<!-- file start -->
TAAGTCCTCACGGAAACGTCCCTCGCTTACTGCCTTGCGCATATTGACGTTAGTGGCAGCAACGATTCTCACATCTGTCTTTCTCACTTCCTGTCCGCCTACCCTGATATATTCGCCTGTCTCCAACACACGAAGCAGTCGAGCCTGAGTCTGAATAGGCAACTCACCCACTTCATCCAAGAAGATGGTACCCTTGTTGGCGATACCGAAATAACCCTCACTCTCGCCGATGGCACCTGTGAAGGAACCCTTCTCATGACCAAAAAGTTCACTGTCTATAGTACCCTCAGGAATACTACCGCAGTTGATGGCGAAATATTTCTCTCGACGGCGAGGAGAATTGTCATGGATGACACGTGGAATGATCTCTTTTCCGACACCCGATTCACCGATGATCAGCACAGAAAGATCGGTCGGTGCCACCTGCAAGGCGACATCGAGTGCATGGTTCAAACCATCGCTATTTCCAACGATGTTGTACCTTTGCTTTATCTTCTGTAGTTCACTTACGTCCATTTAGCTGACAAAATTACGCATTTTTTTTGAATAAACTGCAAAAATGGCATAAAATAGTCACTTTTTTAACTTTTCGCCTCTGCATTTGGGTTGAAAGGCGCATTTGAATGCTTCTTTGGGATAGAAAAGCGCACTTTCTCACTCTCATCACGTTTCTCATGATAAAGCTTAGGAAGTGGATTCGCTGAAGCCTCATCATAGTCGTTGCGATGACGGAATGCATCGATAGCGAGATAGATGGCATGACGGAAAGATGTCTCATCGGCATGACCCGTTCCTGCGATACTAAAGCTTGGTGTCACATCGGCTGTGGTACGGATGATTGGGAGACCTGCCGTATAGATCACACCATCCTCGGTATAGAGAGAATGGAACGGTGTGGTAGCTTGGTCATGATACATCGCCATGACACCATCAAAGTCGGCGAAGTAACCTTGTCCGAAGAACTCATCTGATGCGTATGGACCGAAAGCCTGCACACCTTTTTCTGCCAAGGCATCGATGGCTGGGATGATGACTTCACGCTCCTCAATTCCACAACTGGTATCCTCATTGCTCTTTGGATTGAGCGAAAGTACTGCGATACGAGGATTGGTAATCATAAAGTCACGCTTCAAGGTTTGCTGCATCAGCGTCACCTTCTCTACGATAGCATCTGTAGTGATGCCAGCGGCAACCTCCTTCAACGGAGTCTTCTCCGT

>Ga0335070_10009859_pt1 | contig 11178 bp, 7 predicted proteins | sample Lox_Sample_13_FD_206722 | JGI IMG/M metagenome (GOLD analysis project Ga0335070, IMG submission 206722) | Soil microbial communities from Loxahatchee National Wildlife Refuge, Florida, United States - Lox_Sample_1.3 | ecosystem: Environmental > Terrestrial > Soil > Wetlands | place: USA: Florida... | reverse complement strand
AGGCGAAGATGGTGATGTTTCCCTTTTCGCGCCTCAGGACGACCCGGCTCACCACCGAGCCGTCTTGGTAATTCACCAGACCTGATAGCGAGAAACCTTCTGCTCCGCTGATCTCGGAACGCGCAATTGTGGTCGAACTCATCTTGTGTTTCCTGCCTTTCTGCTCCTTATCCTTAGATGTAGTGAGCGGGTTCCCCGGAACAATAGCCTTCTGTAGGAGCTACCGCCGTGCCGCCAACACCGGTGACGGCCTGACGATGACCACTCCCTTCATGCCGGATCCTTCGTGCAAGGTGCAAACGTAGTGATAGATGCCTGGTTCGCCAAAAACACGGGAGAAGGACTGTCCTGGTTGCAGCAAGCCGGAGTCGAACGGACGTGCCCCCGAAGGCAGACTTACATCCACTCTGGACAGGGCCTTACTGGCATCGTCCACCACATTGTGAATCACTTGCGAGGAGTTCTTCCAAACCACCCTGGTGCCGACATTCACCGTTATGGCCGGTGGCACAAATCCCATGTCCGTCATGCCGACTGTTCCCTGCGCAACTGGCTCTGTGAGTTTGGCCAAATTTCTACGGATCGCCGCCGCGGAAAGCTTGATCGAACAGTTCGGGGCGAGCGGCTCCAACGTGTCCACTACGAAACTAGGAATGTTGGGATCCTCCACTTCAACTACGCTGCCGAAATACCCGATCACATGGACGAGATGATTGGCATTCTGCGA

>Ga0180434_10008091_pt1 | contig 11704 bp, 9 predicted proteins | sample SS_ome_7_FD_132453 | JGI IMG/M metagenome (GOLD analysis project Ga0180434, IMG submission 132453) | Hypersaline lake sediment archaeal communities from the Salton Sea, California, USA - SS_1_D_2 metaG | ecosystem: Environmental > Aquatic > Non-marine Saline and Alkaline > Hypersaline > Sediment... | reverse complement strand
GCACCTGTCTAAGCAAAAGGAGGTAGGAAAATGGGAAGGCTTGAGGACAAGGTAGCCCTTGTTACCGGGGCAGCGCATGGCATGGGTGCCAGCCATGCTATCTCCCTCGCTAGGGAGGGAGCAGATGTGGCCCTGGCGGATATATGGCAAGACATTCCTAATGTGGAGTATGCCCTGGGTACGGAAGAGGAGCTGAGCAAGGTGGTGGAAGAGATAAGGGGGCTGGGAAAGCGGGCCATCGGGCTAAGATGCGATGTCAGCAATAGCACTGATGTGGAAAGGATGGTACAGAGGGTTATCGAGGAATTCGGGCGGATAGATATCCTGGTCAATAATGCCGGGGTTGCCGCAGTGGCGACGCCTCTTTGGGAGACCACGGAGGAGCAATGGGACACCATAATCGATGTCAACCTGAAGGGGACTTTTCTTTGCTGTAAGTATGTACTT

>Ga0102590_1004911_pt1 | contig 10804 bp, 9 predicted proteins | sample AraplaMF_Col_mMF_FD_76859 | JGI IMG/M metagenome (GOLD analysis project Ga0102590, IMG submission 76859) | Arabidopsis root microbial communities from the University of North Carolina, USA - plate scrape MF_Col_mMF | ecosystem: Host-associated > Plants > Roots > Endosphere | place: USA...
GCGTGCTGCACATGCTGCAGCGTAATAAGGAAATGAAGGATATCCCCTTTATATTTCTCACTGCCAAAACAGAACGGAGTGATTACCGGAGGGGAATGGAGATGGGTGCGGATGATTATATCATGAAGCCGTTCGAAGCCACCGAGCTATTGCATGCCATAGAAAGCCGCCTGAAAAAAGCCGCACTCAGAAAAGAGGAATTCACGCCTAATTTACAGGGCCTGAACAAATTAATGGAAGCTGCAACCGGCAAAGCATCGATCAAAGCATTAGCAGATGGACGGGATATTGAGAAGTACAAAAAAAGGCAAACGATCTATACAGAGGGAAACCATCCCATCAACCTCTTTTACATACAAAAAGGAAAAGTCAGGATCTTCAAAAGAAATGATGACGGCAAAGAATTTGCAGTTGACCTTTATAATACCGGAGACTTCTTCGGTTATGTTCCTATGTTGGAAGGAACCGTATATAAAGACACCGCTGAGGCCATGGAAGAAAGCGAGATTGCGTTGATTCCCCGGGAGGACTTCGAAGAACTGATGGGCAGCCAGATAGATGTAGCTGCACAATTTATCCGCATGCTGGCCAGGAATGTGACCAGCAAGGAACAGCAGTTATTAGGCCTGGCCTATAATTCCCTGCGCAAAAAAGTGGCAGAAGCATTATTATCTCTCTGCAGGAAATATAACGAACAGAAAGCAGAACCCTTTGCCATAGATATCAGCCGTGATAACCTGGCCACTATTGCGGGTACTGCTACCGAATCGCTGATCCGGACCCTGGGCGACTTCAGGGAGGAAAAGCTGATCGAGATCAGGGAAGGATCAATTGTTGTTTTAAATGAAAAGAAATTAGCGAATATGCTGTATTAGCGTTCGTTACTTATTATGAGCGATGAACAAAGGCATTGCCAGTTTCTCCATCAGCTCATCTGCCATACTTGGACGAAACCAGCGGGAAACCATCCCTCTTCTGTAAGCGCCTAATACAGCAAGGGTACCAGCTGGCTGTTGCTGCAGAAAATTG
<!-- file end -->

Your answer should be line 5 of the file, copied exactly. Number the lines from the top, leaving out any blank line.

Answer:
GCACCTGTCTAAGCAAAAGGAGGTAGGAAAATGGGAAGGCTTGAGGACAAGGTAGCCCTTGTTACCGGGGCAGCGCATGGCATGGGTGCCAGCCATGCTATCTCCCTCGCTAGGGAGGGAGCAGATGTGGCCCTGGCGGATATATGGCAAGACATTCCTAATGTGGAGTATGCCCTGGGTACGGAAGAGGAGCTGAGCAAGGTGGTGGAAGAGATAAGGGGGCTGGGAAAGCGGGCCATCGGGCTAAGATGCGATGTCAGCAATAGCACTGATGTGGAAAGGATGGTACAGAGGGTTATCGAGGAATTCGGGCGGATAGATATCCTGGTCAATAATGCCGGGGTTGCCGCAGTGGCGACGCCTCTTTGGGAGACCACGGAGGAGCAATGGGACACCATAATCGATGTCAACCTGAAGGGGACTTTTCTTTGCTGTAAGTATGTACTT